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Judicial authorities to 'improve efficiency'
( 2003-08-25 08:50) (China Daily)

China's judicial departments have vowed to improve their efficiency by wrapping up long-standing cases by November, a top official said.

Xiao Yang

At a conference of presidents of higher people's courts held in Beijing Sunday, Supreme People's Court President Xiao Yang said: "Trials of long-standing cases should all be concluded before this November, especially criminal cases.

"Suspects in these criminal cases who are in extended custody and cannot be found guilty should be released," he said.

At a weekend meeting held in Changchun, capital of Northeast China's Jilin Province, Jia Chunwang - prosecutor-general at the Supreme People's Procuratorate - urged prosecutor's offices at all levels to focus on investigating crimes involving dereliction of duty as well as to place some important cases on file for prosecution in the second half of this year.

"A batch of important cases or cases with far-reaching influence must be put on file and investigated by the end of the year," he said.

Prosecutor's departments will also focus on the approval of arrests and investigations involving "vicious criminals" and people who have committed economic crimes, Jia said.

Xiao said there have been a lot of complaints from the public in recent years about long-standing cases and the poor implementation of court decisions.

Jia Chunwang

Those who deliberately delay cases for no legal reason will be investigated according to the law, Xiao said.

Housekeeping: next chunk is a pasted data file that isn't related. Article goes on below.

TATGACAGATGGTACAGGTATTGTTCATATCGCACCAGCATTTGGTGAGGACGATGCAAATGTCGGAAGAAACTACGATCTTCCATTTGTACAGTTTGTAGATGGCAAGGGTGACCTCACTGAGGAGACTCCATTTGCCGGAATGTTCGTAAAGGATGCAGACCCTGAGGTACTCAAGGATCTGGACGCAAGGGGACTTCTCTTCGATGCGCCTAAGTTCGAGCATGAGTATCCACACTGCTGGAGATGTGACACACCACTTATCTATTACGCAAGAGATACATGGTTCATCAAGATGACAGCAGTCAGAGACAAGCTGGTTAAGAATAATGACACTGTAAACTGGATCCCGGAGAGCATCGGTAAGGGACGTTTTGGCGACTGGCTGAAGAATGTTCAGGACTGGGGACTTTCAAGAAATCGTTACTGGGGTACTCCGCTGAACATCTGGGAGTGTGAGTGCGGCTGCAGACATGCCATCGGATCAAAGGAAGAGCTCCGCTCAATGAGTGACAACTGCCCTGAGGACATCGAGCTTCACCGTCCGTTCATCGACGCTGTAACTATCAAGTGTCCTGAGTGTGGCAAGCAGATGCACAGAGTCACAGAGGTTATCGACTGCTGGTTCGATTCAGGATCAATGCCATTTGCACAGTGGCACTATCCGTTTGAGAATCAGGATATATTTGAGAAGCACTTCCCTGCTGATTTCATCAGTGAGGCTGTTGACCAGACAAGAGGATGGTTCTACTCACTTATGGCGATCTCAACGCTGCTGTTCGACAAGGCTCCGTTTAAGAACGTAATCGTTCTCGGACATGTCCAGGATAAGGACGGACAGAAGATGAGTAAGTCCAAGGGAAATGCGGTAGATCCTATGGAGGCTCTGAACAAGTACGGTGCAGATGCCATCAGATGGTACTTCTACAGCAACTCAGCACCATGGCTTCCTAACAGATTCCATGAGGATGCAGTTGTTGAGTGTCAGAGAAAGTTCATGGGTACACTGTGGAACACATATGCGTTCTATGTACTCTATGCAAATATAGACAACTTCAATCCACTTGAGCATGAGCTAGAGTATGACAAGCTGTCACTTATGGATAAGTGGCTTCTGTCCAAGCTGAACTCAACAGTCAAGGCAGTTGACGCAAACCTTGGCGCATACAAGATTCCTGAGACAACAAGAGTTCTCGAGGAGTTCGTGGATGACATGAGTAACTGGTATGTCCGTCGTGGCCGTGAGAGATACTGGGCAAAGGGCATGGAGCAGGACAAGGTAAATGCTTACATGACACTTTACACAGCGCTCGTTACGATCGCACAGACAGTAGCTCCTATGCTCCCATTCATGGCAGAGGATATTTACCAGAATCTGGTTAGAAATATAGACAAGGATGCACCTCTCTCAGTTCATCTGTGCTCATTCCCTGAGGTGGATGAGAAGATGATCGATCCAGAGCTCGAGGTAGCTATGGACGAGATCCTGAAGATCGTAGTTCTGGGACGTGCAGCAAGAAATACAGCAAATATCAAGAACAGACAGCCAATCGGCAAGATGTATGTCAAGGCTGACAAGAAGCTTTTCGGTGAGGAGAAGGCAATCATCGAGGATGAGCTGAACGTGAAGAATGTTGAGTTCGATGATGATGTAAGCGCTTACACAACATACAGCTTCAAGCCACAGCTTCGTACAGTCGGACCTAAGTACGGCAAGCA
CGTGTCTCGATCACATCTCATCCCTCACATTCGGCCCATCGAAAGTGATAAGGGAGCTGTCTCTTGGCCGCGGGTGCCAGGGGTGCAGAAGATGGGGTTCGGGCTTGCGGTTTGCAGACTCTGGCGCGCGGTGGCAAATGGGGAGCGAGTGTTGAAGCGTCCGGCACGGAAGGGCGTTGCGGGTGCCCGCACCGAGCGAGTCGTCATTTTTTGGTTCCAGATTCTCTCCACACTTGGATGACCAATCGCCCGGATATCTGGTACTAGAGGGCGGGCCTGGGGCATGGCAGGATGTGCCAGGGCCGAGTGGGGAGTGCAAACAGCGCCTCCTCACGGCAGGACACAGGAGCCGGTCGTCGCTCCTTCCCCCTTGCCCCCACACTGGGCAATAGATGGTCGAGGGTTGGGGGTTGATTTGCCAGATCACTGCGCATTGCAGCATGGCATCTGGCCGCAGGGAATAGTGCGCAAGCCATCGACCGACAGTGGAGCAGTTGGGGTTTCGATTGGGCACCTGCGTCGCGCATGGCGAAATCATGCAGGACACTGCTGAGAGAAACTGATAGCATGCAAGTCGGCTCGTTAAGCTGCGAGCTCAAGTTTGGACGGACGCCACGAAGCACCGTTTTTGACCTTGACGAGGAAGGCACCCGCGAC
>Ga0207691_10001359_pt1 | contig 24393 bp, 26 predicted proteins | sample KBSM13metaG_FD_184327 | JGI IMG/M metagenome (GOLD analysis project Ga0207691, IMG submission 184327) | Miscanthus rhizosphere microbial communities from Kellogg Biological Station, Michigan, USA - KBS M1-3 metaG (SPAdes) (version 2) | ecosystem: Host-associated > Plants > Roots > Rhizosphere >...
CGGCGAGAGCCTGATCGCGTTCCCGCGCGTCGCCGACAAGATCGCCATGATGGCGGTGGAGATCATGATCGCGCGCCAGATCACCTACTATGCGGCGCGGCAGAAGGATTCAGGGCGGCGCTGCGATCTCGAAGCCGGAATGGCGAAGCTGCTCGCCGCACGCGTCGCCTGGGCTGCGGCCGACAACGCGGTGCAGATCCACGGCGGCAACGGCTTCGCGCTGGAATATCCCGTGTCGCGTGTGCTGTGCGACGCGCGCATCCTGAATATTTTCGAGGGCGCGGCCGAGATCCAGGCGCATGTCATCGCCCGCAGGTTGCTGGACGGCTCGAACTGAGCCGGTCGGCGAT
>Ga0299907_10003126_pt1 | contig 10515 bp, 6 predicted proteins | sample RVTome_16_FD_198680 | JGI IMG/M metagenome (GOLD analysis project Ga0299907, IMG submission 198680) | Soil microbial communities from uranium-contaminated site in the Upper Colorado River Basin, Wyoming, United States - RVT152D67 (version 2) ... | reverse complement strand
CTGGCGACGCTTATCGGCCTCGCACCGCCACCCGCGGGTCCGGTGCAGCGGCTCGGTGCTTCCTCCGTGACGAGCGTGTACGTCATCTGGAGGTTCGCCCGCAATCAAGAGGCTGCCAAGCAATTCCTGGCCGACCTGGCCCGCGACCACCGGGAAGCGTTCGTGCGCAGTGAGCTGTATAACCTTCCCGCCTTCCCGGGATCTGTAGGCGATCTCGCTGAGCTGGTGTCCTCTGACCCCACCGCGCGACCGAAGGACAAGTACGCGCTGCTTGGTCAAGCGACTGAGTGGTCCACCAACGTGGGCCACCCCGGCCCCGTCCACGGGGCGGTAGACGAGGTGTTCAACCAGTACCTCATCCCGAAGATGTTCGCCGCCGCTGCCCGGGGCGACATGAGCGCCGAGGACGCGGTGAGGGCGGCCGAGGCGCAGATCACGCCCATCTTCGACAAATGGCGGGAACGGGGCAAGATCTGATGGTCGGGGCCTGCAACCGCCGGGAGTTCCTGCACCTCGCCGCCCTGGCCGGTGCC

To achieve open, efficient and fair trials, the Supreme People's Court is also drafting management rules to supervise the whole trial process, from placing a case on file to enforcing the court's verdict.

The country's highest judicial agency is drawing up a draft on the mandatory implementation of court verdicts and will continue to explore more effective ways to achieve this, Xiao said.

The Supreme People's Court alone receives an average of 100,000 appeals each year but struggles to respond to them all.

To better protect people's right to appeal, the Supreme People's Court is determined to improve the current system of dealing with these appeals, said Xiao.

According to a new rule to be released by the end of this year, courts are required to read through all appeal letters, listen carefully to all petitioners, and find out what people are concerned about.

The Supreme People's Court has also drafted two new documents to inform people of what a lawsuit involves.

One document is a guidebook that informs people of their rights and duties in civil lawsuits and administrative litigation. The other document has been written to remind people of the risks that are common in lawsuits by telling people of the consequences of such things as statute limitation and time limits for adducing evidence.

The second document can help people avoid unnecessary losses in a lawsuit and better safeguard their right to sue, Xiao said.

Later this year, the Supreme People's Court will also draw up a regulation on cutting down the cost of an action and supervising the behaviour of judges, but no details have been released yet.

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